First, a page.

The numbers are in line with “thriving” growth of the organic industry as a whole, which saw sales rise 7.7% to over US$28.6bn in 2010.
Sales of organic fruit and vegetables - which account for 39.7% of organic sales in the market - increased 11.8%, while organic dairy experienced a 9% rise in sales.
“Consumers continue to vote with their dollars in favor of the organic choice,” said Christine Bushway, OTA’s CEO and executive director. “The good news is that even as the economic recovery crawls forward, the organic industry is thriving.”

New Labeling Law 
A deal on the shape of a new European Union (EU) labeling regulation means that animal inputs such as leather and fur must be mentioned on labels for textile products sold in the EU.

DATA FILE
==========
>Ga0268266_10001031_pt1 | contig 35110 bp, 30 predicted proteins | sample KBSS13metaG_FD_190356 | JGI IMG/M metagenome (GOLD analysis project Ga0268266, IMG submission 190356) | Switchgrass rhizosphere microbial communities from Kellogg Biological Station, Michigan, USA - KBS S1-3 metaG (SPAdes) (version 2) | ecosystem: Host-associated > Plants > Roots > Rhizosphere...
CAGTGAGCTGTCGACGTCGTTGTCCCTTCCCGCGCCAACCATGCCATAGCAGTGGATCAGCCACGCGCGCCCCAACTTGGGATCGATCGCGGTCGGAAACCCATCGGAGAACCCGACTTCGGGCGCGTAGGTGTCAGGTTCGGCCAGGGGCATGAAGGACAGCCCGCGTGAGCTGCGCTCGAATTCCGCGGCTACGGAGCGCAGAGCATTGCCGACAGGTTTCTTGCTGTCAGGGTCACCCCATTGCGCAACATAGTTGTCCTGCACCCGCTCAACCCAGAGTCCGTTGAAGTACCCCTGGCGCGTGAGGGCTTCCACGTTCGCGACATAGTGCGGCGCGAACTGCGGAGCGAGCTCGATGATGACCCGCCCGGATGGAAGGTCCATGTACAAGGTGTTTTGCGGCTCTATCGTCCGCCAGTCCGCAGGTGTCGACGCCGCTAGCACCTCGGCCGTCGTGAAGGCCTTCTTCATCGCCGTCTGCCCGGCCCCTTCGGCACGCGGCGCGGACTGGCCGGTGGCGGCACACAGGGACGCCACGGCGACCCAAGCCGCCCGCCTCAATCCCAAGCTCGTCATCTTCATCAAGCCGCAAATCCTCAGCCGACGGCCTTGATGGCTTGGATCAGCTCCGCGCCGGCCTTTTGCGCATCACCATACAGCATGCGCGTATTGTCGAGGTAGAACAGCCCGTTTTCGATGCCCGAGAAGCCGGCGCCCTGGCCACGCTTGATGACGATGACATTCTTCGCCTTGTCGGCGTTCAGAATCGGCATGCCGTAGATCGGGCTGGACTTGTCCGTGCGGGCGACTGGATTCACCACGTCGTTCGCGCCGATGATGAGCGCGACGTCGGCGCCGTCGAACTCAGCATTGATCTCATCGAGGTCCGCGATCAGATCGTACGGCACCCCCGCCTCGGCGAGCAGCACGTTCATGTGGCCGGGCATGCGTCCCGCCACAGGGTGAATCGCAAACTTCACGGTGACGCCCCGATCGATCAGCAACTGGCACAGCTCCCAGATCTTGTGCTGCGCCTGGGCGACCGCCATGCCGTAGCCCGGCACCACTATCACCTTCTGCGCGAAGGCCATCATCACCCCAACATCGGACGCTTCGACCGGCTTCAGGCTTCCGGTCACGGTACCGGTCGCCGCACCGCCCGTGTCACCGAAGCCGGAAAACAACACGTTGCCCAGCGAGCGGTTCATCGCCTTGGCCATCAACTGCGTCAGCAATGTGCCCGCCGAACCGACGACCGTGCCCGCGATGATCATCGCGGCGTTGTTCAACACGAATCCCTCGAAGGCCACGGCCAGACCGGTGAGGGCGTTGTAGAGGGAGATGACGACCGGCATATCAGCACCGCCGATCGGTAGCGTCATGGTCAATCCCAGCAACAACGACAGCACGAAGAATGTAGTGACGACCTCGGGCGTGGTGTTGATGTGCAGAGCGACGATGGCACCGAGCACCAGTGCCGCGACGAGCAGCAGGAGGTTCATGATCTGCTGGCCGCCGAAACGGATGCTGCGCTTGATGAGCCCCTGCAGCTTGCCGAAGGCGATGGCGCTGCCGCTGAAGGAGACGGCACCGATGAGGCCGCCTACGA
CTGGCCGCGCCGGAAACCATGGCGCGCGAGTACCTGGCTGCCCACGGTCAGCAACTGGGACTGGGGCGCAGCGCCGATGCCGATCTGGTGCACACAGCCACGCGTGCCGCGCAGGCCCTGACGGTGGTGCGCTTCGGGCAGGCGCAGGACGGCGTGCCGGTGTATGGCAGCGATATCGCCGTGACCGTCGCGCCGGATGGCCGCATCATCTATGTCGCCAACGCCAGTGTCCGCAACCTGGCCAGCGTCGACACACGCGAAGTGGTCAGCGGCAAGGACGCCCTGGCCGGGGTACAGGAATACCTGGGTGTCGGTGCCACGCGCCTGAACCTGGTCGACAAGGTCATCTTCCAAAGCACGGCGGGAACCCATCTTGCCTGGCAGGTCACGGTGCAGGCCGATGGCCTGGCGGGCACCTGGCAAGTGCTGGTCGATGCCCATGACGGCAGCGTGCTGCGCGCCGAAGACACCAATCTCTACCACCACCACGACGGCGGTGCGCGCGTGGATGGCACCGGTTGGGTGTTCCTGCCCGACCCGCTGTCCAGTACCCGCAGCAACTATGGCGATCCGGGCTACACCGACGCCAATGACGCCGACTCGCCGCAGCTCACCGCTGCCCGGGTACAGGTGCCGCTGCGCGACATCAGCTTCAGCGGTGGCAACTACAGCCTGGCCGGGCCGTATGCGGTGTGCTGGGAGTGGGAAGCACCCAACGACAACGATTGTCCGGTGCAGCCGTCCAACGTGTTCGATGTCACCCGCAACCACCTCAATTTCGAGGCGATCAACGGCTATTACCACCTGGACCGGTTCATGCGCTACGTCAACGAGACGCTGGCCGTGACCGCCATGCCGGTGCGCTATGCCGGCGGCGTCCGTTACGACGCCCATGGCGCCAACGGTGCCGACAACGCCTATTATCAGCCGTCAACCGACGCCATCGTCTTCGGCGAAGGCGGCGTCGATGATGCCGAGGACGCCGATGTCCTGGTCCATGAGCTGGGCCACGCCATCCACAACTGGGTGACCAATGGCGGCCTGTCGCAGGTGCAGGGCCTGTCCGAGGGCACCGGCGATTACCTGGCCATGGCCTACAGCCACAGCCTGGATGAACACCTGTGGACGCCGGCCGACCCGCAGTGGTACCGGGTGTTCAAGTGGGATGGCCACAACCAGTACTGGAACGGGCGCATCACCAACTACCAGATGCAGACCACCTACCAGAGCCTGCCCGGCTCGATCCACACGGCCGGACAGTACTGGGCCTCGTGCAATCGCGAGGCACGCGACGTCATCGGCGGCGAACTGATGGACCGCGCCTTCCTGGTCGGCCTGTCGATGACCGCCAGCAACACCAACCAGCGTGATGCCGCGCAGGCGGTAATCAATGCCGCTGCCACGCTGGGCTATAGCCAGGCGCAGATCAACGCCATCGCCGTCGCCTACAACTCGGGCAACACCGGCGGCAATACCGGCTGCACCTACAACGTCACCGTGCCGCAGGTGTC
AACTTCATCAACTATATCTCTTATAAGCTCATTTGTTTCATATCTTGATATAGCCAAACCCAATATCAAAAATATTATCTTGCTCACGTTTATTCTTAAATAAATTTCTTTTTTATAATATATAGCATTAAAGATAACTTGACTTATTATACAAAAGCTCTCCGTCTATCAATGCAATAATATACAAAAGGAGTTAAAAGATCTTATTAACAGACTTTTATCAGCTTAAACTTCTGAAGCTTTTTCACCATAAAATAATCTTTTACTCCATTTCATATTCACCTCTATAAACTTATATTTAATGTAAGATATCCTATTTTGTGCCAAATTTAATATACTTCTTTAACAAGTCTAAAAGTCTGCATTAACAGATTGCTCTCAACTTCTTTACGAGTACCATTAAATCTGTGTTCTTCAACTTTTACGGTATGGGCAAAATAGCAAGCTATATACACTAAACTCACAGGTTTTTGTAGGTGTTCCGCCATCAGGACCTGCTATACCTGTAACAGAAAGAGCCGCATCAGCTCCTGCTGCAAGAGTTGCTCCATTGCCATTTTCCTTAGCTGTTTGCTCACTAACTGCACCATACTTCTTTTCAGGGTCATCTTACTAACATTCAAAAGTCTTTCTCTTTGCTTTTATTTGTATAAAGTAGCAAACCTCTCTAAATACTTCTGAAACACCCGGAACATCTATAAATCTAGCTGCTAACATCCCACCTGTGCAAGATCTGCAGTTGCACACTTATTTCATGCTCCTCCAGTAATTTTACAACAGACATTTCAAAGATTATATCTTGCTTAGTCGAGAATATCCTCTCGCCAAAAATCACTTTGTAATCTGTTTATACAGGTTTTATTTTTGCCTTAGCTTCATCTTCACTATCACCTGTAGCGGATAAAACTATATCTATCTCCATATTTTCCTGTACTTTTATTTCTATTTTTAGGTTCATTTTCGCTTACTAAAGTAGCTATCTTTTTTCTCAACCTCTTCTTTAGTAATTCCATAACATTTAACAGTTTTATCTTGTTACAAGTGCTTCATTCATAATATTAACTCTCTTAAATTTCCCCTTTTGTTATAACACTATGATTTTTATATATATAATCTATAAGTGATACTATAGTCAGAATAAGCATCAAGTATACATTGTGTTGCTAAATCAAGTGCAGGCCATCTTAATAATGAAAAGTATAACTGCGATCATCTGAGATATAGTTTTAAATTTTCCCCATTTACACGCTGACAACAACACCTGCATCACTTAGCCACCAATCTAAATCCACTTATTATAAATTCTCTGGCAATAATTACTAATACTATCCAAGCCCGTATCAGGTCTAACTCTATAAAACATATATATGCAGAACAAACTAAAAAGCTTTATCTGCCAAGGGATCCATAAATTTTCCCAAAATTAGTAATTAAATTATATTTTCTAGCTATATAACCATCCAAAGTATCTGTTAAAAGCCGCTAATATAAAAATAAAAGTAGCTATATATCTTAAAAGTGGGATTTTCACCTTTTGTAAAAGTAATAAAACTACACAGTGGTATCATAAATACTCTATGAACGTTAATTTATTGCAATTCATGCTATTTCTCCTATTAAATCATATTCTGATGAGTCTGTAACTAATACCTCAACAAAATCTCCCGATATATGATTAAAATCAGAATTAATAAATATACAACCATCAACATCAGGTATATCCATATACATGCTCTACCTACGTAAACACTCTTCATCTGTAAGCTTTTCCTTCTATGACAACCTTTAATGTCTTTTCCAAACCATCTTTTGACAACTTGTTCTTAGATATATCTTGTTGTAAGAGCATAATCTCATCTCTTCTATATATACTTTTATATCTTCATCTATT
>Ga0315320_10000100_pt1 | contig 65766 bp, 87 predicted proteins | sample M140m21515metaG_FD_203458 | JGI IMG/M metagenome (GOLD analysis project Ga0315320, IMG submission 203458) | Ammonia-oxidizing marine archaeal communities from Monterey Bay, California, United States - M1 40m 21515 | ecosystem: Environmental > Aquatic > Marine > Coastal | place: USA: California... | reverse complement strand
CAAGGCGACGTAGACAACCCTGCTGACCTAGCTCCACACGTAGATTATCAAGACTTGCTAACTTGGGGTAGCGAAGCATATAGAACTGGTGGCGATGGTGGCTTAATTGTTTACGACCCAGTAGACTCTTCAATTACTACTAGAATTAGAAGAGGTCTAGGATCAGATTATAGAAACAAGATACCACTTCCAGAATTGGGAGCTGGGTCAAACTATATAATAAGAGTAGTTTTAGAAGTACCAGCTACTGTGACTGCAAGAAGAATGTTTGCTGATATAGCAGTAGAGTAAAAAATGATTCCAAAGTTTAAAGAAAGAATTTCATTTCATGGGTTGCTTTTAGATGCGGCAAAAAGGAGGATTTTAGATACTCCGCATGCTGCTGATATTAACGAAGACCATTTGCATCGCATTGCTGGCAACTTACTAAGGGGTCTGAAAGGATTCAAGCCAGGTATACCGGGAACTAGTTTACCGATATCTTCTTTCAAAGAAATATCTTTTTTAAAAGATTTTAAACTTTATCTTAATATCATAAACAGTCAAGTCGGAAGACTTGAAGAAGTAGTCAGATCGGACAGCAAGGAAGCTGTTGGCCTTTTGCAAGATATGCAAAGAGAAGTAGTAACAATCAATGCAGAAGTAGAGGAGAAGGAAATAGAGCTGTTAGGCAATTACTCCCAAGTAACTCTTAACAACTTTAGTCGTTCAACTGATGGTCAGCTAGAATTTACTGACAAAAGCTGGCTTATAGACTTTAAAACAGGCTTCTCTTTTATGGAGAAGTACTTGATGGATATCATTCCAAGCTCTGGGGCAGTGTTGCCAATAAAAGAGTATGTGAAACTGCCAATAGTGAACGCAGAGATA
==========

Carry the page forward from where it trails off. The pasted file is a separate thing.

However, the text agreed by the European Parliament and the EU Council of Ministers drops a proposal that non-EU clothing and textiles sold in member states must have origin labels. This issue was pushed into a European Commission inquiry, with a report due by September 2013.
A parliament communiqué said: “Consumers will no longer risk inadvertently purchasing real fur or leather products when they would prefer not to do so.”

Political Correctness 
I think the political correctness is getting ridiculous. Today I overheard a little boy say he was going to go play a game of Cattle Management Specialists and Native Americans.